She’s only just arrived, but Annie Murphy is about to get kicked out of the Plaza Hotel.
The situation would be a fitting one for the character she plays on “Schitt’s Creek”: Alexis Rose, a fallen socialite whose family loses everything in a Bernie Madoff-esque Ponzi scheme. For Alexis, being ushered out of a New York City landmark would be yet another entry in a long line of humiliating losses, including getting dumped by her Greek shipping magnate boyfriend, saying goodbye to her wild life on the international party scene and moving from an affluent neighborhood in an unspecified city to the small town of Schitt’s Creek.
And, O.K., the cause for the hotel banishing Ms. Murphy — a rogue photo shoot staged in the lobby — is admittedly very Alexis too. It probably doesn’t help that, out of character, Ms. Murphy could still pass for a rich hellion of Instagram, with her waterfall of caramel colored hair and precision-winged eyeliner. One of the Plaza’s chief occupations these days is likely trying prevent glossy-maned women just like her from creating influencer content inside its storied walls.
“It would be hilarious if we got kicked out,” Ms. Murphy remarked. She remained un-Alexis-ly pleasant and patient through the negotiations with management until they were finally assuaged. (The Plaza eventually consented to a photo shoot as long as it was limited to one dead-end hallway and there was no flash photography. Otherwise, she was welcome to use the exterior of the building, where any old pleb with a selfie stick can pose.)
Then it was on to the Champagne Bar, which is less intimidating and exclusive than it sounds, but just as expensive. Ms. Murphy’s eyes widened as she read the menu, which includes a champagne and caviar special that costs $895. She instead settled on a glass of more reasonable rosé.
Ms. Murphy’s unfussiness can be explained in two ways, the first and cheapest being that she’s Canadian, and imbued with the kind manners for which her nation is so often parodied. The second is that fame and success remain relatively new to her. “Schitt’s Creek” just entered its fifth season, but only in 2018, when it began streaming on Netflix, did the show see a surge in its popularity stateside. (The program airs on the CBC in Canada and Pop TV in the U.S.) Alexis Rose is the biggest role Ms. Murphy has ever played, and before she was cast, she was close to quitting acting entirely.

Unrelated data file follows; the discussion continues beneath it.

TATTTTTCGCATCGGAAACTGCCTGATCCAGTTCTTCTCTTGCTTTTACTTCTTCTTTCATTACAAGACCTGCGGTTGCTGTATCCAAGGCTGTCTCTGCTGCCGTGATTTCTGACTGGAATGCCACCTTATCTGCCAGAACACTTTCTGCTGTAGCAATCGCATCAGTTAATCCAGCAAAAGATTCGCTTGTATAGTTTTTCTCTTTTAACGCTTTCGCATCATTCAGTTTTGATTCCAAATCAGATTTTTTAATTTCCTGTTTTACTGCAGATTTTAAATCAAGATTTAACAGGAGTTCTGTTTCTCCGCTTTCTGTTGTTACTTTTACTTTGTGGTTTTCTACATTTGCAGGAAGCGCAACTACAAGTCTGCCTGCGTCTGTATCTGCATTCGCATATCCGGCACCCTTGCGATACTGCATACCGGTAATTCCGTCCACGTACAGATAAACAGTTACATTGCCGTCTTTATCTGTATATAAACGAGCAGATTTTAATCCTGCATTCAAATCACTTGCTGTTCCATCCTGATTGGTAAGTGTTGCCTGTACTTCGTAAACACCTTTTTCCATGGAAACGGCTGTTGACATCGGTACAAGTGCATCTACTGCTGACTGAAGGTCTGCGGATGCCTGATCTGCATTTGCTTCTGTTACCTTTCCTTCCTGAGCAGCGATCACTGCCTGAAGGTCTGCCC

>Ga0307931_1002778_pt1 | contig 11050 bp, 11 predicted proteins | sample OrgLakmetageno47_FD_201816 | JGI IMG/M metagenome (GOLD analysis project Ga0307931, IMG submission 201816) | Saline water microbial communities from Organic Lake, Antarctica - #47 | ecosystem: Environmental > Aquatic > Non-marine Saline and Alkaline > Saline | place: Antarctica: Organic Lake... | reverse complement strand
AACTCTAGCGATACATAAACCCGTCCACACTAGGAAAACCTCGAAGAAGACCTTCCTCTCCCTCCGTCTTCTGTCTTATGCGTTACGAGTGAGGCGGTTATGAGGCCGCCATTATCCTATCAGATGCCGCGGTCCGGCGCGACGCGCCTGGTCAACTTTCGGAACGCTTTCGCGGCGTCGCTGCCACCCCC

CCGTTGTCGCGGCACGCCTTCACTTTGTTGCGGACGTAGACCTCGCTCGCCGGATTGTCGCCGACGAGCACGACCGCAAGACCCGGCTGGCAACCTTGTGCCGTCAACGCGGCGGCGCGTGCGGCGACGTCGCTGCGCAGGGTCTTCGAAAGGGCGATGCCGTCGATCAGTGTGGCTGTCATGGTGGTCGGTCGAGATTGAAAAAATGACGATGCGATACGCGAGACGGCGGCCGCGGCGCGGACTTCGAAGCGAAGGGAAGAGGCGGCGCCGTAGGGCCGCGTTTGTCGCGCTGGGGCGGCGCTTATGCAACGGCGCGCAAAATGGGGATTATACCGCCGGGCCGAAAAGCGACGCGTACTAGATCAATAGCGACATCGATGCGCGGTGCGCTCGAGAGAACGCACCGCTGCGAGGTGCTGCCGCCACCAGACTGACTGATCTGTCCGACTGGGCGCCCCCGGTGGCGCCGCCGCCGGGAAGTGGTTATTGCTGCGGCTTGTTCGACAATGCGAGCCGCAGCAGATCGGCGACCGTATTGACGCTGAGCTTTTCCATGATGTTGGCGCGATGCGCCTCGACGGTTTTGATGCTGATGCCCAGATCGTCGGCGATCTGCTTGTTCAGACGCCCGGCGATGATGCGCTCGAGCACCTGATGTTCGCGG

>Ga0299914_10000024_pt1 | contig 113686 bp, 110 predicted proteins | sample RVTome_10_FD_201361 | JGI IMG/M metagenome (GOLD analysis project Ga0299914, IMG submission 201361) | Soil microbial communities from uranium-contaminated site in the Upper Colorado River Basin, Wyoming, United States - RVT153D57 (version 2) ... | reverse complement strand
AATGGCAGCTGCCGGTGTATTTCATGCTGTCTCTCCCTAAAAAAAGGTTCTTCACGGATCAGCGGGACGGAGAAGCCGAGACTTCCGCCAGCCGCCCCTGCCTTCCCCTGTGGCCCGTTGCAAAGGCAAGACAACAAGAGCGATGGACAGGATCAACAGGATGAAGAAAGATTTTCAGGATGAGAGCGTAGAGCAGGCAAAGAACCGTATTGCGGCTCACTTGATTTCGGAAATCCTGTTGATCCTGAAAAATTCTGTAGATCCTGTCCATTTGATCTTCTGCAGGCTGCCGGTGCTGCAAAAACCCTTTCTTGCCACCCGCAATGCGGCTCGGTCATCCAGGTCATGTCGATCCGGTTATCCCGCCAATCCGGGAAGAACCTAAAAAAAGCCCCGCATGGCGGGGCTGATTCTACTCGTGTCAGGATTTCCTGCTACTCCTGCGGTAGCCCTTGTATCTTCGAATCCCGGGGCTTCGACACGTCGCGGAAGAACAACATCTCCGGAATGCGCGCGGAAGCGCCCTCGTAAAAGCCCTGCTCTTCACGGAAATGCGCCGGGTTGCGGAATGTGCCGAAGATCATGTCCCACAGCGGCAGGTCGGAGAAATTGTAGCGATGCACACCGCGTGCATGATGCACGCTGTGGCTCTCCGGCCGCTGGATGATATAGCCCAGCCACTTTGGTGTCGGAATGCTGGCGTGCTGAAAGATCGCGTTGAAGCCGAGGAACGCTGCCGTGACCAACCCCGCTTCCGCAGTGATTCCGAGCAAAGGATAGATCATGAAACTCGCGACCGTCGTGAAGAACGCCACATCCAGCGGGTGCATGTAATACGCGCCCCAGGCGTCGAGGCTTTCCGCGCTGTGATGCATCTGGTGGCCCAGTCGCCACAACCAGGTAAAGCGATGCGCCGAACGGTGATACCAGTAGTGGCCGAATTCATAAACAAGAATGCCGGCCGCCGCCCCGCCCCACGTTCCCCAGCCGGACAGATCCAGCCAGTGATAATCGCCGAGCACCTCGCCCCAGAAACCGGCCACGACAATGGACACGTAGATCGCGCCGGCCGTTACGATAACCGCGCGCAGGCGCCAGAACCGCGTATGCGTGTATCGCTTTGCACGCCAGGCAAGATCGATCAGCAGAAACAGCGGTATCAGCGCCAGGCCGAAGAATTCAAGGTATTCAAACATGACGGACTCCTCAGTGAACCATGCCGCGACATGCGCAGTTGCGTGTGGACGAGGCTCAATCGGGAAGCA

“About two years into living in Toronto, my apartment burned to the ground,” Ms. Murphy said. “My husband and I ended up living in his grandparents’ attic for a year and a half.”
Soon thereafter, she went to Los Angeles and gave what she described as the worst screen test of all time.
“It was literally the worst thing I’ve ever done in my life,” she said. “So I finally got through this train wreck of an audition. There was 15 seconds of silence, and all they said was, ‘Woooow, O.K.’”
After what she called an “ugly cry,” Ms. Murphy determined it was time to find another, less brutal profession. (Also: She wanted to leave L.A.) Two days later, she got the audition for “Schitt’s Creek,” which films in Toronto. Her co-star Dan Levy — who is also the show’s creator — knew right away that she would make the perfect foil and sister to his character, David Rose.
Their tough love is introduced in the pilot episode, when the siblings argue over who has to sleep closer to the door in the motel room they now have to share. “You know what, David? YOU get murdered first, for once,” Alexis snaps.
Ms. Murphy is the kind of physical comedian who disappears entirely into her character, holding her arms like someone accustomed to balancing an expensive purse in the crook of her elbow. Her hands, limp at the wrists, move constantly, forming a posture Ms. Murphy described as “a T-rex playing the piano at an old-timey saloon.” As Alexis, she creates a persona that is so fully embodied that you almost miss how good she is at it.
“To prepare, I watched one too many hours of ‘Keeping Up With the Kardashians,’” she said. “I studied the Olsen twins.” Ms. Murphy has always enjoyed celebrity gossip and pop culture, but not nearly as much as Mr. Levy, who writes all of the celebrity references into the show.
She was effusive with praise for him, as well as her other “Schitt’s Creek” castmates, including Catherine O’Hara and Eugene Levy (Dan’s father and “Schitt’s Creek” co-creator). Ms. Murphy admitted that the silk dress she was wearing was borrowed from her friend and castmate Emily Hampshire, who plays the owner of the rundown motel to which the Rose family decamps after losing their fortune, and that she was terrified of sweating through it.
“All of the women of ‘Schitt’s Creek’ are on a natural deodorant kick right now,” she said.
Ms. Murphy said that the show has made her more aware of fashion. “Catherine and I do hours and hours of fittings,” she said. “Sometimes we have to resort to the internet because we come out of the room with two arms out of the neck hole, completely trapped in whatever article of clothing it is. Some of the clothing is so complicated and expensive. I’m constantly walking on eggshells because I’m wearing a $10k outfit.”
As for whether or not she’s actually damaged anything, she said: “There have been a few close calls. I’ve ruined many pairs of shoes, especially during the first season because Alexis was doing outdoor community service” — a result of driving her car into a Prada store — “and I had to tromp around on gravel roads in Jimmy Choos. Dan would be like, ‘Ughhh,” but he’s the one who wrote it!”
Ms. Murphy finished her second glass of wine and decided it was time to quit the grand opulence of the Plaza for a more relaxed scene: her friend’s apartment in Brooklyn, where she planned to watch the season premiere and get tarot readings with some of her castmates.
More than anything, she said, she was excited to show Ms. Hampshire that she hadn’t ruined her dress.